Women Talking (2023)
Directed by Sarah Polley
Starring Rooney Mara, Claire Foy and Jessie Buckley
The title says it all. This a film about women, who are talking.
More importantly, this film is an effort to make the dialogue so riveting that we, the audience, are encouraged to not just hear, but listen. I did listen. And I’m glad I did. But would I ever want to listen to this film again? One characteristic of great art is that it makes you want to revisit it time and time again. Women Talking does not have this characteristic.
Visually, Women Talking provides a very drab look at the colorless lives of a group of women. It also offers a riveting debate between characters, perhaps one of the best onscreen debates in all of cinema, alongside films like 12 Angry Men (1957), Glengarry Glen Ross (1992) and even one of my favorite films from 1992, Reservoir Dogs. What Women Talking doesn’t do is break away from its lyrical, dialogue-driven prowess and inspire a third act that offers its viewer some catharsis. 12 Angry Men did this with a riveting final scene, GGR did it too, albeit more ambiguously, and Taraninto’s Reservoir Dogs ended in a blaze of testosterone glory. These are films I look forward to re-watching every few years. I wish I felt this way about Women Talking.
I saw this film in the theatre with my wife. We knew nothing about it, other than it had been nominated for best picture. As I watched ambiguous, pastoral landscapes set the visual tone at the beginning of the film, I lost myself in the dialogue. Rooney Mara, Claire Foy and Jessie Buckley are standouts, perhaps due to the amount of dialogue their characters’ espouse. Each has a well-defined story arc that is conveyed with little action, other than the moving of their lips. It’s an impressive feat.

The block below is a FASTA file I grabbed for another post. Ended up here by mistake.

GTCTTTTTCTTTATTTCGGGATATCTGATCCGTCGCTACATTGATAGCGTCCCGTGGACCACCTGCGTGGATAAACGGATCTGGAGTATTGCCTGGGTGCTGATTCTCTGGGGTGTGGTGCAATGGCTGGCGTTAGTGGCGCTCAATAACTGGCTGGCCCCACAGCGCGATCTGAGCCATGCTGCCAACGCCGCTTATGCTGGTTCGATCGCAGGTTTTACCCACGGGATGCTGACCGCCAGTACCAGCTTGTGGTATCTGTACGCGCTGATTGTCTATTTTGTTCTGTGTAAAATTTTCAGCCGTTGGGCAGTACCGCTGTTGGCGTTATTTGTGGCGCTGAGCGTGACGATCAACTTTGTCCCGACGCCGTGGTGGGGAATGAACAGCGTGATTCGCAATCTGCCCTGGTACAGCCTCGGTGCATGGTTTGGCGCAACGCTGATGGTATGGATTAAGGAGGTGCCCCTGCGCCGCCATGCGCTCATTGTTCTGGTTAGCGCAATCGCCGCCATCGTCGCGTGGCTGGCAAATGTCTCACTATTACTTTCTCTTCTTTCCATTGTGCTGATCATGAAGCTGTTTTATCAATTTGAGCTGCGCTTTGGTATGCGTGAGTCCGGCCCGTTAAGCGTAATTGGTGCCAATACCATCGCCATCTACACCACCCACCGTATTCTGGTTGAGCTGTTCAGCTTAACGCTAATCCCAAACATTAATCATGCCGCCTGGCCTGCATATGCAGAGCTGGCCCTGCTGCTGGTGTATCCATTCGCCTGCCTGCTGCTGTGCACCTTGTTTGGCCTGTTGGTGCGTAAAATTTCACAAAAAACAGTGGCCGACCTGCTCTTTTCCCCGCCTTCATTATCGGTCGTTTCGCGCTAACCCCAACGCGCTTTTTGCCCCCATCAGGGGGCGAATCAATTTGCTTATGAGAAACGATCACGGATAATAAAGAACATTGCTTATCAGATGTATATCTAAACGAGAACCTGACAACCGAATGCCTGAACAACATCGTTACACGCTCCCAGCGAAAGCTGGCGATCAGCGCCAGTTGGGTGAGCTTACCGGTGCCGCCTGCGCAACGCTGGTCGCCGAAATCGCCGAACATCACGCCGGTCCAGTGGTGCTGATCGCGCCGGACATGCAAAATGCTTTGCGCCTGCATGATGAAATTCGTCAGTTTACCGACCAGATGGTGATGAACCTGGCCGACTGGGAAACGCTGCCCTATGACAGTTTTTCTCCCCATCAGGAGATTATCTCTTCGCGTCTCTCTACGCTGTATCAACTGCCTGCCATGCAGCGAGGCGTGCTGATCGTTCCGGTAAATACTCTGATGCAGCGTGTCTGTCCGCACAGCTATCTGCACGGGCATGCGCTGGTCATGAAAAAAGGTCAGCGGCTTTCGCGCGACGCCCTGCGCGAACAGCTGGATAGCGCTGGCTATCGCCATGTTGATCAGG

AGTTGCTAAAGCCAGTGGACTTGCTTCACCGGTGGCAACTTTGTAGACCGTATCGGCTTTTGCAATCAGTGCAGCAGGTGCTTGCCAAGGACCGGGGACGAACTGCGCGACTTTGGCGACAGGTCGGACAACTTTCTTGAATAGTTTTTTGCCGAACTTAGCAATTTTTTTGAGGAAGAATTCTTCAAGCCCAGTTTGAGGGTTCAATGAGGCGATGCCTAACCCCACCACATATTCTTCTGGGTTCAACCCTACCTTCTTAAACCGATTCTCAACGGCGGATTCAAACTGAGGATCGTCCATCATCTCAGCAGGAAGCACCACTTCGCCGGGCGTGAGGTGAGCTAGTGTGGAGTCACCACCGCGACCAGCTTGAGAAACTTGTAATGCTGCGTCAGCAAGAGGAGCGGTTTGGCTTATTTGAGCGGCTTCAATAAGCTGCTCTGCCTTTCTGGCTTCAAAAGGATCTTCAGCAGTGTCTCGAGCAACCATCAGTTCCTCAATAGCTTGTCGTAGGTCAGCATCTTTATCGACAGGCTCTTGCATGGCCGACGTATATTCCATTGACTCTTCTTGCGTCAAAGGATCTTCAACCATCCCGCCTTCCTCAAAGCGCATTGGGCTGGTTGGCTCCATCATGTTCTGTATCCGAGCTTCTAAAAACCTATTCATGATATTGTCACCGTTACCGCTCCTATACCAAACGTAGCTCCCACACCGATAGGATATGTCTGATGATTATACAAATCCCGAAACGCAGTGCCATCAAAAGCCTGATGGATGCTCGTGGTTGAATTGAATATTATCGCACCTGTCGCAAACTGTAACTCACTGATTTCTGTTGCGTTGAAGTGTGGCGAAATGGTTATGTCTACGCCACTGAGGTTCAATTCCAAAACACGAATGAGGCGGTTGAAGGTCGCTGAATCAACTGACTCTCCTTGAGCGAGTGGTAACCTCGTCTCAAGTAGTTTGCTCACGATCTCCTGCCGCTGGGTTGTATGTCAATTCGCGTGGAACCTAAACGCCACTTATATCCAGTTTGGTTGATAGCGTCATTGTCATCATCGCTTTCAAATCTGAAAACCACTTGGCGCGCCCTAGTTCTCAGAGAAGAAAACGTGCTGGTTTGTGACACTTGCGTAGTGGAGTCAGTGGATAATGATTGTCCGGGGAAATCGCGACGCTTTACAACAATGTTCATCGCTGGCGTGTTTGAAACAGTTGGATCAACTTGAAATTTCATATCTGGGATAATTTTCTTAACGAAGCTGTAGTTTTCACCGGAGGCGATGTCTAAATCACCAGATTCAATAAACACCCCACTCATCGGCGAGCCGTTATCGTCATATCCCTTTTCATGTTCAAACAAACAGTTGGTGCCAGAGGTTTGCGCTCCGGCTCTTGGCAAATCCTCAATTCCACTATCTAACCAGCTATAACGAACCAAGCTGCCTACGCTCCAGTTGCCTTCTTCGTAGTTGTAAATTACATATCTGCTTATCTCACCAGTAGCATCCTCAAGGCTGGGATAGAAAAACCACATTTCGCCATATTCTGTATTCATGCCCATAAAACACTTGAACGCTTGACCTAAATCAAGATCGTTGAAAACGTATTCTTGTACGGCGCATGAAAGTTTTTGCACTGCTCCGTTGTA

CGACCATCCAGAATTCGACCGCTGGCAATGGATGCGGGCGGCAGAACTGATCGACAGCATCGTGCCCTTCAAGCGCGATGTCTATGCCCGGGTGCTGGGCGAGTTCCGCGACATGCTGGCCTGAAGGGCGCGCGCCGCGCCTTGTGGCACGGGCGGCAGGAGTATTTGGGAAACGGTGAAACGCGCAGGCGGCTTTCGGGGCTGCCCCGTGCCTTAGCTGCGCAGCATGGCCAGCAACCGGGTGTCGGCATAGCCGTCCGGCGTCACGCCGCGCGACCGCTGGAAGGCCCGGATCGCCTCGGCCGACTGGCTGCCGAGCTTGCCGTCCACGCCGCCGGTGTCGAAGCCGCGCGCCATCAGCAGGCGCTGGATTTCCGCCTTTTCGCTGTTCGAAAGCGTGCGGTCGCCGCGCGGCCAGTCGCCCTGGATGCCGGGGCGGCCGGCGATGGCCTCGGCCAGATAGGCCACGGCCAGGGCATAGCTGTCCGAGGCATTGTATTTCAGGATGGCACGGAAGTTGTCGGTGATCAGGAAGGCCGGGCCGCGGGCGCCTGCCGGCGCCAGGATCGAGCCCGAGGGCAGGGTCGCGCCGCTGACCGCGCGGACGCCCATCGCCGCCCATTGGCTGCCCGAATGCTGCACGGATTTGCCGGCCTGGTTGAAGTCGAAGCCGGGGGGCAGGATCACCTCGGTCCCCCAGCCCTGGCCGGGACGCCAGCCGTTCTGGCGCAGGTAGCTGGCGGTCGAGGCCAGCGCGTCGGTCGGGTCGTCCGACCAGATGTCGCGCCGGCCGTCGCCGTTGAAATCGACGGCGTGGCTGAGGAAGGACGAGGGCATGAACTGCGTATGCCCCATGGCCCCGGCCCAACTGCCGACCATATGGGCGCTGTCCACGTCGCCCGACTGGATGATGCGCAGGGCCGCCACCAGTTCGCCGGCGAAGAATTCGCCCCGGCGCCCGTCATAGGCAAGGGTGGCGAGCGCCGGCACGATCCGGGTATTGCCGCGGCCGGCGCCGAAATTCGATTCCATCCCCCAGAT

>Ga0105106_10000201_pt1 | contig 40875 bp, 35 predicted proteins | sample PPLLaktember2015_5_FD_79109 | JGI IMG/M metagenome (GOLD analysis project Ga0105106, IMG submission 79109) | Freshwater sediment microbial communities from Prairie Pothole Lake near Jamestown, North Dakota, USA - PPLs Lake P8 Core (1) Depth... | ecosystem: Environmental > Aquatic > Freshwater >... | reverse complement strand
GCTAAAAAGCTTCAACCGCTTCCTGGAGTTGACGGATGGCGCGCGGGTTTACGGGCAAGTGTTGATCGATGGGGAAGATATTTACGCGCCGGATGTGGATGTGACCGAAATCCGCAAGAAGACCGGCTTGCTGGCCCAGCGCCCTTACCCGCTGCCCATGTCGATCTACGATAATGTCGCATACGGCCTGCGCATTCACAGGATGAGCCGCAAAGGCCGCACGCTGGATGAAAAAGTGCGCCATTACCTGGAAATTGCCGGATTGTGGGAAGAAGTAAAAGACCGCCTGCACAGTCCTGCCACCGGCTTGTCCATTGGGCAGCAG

Obviously, the star power and dialogue of these three women is what the film centers around, but the non-traditional actors – the ones without the good looks or impressive pedigrees – shine as well. Michelle McLeod and Ben Whishaw are particularly good as Mejal and August. The brood of women in Women Talking is represented by all shapes and types. We learn that the thing that unites them is that they are all being drugged and raped by the men of the colony they are a part of – even the fat, the blind and the transgender aren’t spared this abuse.
The film’s plot centers around a portion of the women in the colony arguing among three available options to relieve their suffering: stay and take it, fight. or leave. We see various different viewpoints on these options, which can be attributed not only to the abuse of women in this story but to all women throughout history.
Not surprisingly, all of the struggles portrayed by the women in this film are due to men in their lives. Maybe that’s why I look forward to re-watching other dialogue heavy films over and over but I’m not likely to ever watch Women Talking again. Though my transgressions pale in comparison to the men in this film, I still see Women Talking as a mirror and it’s one I don’t want to look at too long. Hopefully once was enough to gain some wisdom, empathy and perspective.
If 12 Angry Men, Glengarry Glen Ross and Reservoir Dogs films about ‘Men Talking’ are all A’s then this new film about Women talking is a B.